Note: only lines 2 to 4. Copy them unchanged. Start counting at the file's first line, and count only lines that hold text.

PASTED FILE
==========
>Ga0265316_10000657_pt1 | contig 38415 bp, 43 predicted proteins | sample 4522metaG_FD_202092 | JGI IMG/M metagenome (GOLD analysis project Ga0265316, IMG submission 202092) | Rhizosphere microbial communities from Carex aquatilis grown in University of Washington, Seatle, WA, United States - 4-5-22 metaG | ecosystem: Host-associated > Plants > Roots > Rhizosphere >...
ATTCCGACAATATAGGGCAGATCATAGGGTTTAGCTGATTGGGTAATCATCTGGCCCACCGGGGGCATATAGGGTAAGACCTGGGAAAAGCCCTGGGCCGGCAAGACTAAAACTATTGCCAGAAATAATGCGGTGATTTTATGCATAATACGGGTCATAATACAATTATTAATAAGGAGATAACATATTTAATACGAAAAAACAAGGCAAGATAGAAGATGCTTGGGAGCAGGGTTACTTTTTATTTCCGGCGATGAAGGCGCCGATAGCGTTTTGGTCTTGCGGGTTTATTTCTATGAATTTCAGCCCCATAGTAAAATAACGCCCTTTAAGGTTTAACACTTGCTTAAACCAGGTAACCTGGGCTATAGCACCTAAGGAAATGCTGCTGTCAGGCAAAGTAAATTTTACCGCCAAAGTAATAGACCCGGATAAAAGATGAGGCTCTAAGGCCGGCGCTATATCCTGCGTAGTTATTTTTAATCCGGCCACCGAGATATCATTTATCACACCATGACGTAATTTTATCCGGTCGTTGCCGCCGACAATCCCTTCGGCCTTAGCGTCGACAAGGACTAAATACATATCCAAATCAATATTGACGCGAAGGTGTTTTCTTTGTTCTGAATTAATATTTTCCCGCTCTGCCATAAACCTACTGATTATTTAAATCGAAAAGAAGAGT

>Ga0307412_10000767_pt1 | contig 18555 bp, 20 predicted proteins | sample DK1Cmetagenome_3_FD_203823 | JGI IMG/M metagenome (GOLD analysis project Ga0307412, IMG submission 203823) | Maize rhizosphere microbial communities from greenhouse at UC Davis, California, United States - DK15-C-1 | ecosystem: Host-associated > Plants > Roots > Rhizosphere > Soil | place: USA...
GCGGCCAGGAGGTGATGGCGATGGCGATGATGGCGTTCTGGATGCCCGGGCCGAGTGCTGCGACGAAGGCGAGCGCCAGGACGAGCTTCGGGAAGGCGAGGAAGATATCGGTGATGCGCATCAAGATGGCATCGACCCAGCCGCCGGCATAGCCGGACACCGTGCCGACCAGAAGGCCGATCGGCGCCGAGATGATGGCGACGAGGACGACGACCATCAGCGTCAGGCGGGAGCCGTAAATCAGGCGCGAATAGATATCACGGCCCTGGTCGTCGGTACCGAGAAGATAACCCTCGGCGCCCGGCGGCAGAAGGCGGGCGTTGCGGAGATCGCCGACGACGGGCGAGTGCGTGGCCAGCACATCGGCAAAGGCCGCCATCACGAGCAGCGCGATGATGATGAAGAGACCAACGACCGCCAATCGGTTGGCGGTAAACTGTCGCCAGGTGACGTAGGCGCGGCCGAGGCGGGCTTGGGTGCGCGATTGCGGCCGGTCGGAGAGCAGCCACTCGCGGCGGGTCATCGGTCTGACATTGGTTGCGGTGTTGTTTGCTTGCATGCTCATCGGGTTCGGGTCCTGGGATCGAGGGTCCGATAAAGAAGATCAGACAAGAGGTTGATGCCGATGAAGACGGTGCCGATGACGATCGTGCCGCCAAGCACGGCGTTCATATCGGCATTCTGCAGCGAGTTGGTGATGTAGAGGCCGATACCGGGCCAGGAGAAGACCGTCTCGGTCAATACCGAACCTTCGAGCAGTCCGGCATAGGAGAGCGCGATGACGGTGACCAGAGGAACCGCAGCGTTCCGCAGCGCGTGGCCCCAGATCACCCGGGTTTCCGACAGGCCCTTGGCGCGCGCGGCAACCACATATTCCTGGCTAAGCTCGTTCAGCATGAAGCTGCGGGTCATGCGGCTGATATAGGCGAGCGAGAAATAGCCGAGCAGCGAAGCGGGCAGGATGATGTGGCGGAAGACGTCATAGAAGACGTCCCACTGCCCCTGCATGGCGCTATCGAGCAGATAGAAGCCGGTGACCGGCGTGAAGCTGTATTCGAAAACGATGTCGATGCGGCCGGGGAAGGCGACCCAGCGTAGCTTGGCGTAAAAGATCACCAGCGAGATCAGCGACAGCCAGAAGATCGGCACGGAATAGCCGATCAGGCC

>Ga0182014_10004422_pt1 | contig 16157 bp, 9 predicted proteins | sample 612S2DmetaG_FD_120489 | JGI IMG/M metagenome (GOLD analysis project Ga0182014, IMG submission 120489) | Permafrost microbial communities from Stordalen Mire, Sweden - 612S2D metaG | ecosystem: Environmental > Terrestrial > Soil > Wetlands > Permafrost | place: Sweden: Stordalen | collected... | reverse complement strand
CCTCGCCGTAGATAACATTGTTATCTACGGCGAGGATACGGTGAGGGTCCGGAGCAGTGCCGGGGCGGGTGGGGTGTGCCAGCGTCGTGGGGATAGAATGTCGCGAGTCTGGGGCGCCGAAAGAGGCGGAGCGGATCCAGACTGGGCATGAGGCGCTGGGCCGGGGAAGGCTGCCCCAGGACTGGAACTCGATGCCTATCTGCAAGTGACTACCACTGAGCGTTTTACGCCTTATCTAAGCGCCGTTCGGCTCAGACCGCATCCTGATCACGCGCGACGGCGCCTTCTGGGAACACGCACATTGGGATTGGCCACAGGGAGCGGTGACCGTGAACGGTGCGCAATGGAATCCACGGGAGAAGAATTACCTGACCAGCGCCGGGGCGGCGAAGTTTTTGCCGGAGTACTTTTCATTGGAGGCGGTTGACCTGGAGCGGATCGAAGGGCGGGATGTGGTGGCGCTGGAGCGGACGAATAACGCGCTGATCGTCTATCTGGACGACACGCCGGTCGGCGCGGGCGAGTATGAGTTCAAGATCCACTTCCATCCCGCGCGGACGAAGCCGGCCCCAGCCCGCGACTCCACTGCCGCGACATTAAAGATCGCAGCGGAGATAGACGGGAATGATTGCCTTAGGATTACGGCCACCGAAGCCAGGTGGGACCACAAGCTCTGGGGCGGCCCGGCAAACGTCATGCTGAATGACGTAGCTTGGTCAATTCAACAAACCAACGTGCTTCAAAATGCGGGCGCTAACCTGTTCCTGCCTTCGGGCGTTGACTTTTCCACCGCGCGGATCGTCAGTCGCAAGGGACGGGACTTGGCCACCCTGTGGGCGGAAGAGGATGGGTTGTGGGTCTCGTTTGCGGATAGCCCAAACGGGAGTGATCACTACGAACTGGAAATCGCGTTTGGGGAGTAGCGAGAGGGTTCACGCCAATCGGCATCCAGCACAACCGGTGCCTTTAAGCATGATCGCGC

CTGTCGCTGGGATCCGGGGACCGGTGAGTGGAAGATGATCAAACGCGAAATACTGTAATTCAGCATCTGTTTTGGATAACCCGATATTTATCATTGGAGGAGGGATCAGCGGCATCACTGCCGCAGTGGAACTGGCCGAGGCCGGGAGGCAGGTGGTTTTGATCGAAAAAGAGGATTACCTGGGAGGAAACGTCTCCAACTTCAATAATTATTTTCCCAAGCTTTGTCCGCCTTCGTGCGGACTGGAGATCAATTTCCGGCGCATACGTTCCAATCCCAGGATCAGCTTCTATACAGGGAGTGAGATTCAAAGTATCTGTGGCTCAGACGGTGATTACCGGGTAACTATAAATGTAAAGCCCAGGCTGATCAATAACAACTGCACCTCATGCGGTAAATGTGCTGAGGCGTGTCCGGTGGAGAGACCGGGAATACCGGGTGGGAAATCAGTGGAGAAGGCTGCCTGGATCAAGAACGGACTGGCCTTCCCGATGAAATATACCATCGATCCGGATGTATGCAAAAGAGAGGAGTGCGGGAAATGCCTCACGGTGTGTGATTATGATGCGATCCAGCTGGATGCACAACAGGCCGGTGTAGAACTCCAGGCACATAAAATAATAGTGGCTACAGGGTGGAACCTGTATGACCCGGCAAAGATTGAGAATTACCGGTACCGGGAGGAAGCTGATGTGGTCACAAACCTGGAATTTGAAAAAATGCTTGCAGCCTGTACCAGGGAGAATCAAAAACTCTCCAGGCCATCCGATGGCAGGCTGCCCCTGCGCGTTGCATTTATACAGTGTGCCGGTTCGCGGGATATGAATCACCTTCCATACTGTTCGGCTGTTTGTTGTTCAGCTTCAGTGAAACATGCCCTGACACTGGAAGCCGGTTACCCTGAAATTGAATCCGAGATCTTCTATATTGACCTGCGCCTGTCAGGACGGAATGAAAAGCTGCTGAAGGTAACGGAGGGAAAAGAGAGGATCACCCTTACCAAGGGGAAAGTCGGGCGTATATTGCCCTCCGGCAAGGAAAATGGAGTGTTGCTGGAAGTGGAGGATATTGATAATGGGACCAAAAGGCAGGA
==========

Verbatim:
ATTCCGACAATATAGGGCAGATCATAGGGTTTAGCTGATTGGGTAATCATCTGGCCCACCGGGGGCATATAGGGTAAGACCTGGGAAAAGCCCTGGGCCGGCAAGACTAAAACTATTGCCAGAAATAATGCGGTGATTTTATGCATAATACGGGTCATAATACAATTATTAATAAGGAGATAACATATTTAATACGAAAAAACAAGGCAAGATAGAAGATGCTTGGGAGCAGGGTTACTTTTTATTTCCGGCGATGAAGGCGCCGATAGCGTTTTGGTCTTGCGGGTTTATTTCTATGAATTTCAGCCCCATAGTAAAATAACGCCCTTTAAGGTTTAACACTTGCTTAAACCAGGTAACCTGGGCTATAGCACCTAAGGAAATGCTGCTGTCAGGCAAAGTAAATTTTACCGCCAAAGTAATAGACCCGGATAAAAGATGAGGCTCTAAGGCCGGCGCTATATCCTGCGTAGTTATTTTTAATCCGGCCACCGAGATATCATTTATCACACCATGACGTAATTTTATCCGGTCGTTGCCGCCGACAATCCCTTCGGCCTTAGCGTCGACAAGGACTAAATACATATCCAAATCAATATTGACGCGAAGGTGTTTTCTTTGTTCTGAATTAATATTTTCCCGCTCTGCCATAAACCTACTGATTATTTAAATCGAAAAGAAGAGT

>Ga0307412_10000767_pt1 | contig 18555 bp, 20 predicted proteins | sample DK1Cmetagenome_3_FD_203823 | JGI IMG/M metagenome (GOLD analysis project Ga0307412, IMG submission 203823) | Maize rhizosphere microbial communities from greenhouse at UC Davis, California, United States - DK15-C-1 | ecosystem: Host-associated > Plants > Roots > Rhizosphere > Soil | place: USA...
GCGGCCAGGAGGTGATGGCGATGGCGATGATGGCGTTCTGGATGCCCGGGCCGAGTGCTGCGACGAAGGCGAGCGCCAGGACGAGCTTCGGGAAGGCGAGGAAGATATCGGTGATGCGCATCAAGATGGCATCGACCCAGCCGCCGGCATAGCCGGACACCGTGCCGACCAGAAGGCCGATCGGCGCCGAGATGATGGCGACGAGGACGACGACCATCAGCGTCAGGCGGGAGCCGTAAATCAGGCGCGAATAGATATCACGGCCCTGGTCGTCGGTACCGAGAAGATAACCCTCGGCGCCCGGCGGCAGAAGGCGGGCGTTGCGGAGATCGCCGACGACGGGCGAGTGCGTGGCCAGCACATCGGCAAAGGCCGCCATCACGAGCAGCGCGATGATGATGAAGAGACCAACGACCGCCAATCGGTTGGCGGTAAACTGTCGCCAGGTGACGTAGGCGCGGCCGAGGCGGGCTTGGGTGCGCGATTGCGGCCGGTCGGAGAGCAGCCACTCGCGGCGGGTCATCGGTCTGACATTGGTTGCGGTGTTGTTTGCTTGCATGCTCATCGGGTTCGGGTCCTGGGATCGAGGGTCCGATAAAGAAGATCAGACAAGAGGTTGATGCCGATGAAGACGGTGCCGATGACGATCGTGCCGCCAAGCACGGCGTTCATATCGGCATTCTGCAGCGAGTTGGTGATGTAGAGGCCGATACCGGGCCAGGAGAAGACCGTCTCGGTCAATACCGAACCTTCGAGCAGTCCGGCATAGGAGAGCGCGATGACGGTGACCAGAGGAACCGCAGCGTTCCGCAGCGCGTGGCCCCAGATCACCCGGGTTTCCGACAGGCCCTTGGCGCGCGCGGCAACCACATATTCCTGGCTAAGCTCGTTCAGCATGAAGCTGCGGGTCATGCGGCTGATATAGGCGAGCGAGAAATAGCCGAGCAGCGAAGCGGGCAGGATGATGTGGCGGAAGACGTCATAGAAGACGTCCCACTGCCCCTGCATGGCGCTATCGAGCAGATAGAAGCCGGTGACCGGCGTGAAGCTGTATTCGAAAACGATGTCGATGCGGCCGGGGAAGGCGACCCAGCGTAGCTTGGCGTAAAAGATCACCAGCGAGATCAGCGACAGCCAGAAGATCGGCACGGAATAGCCGATCAGGCC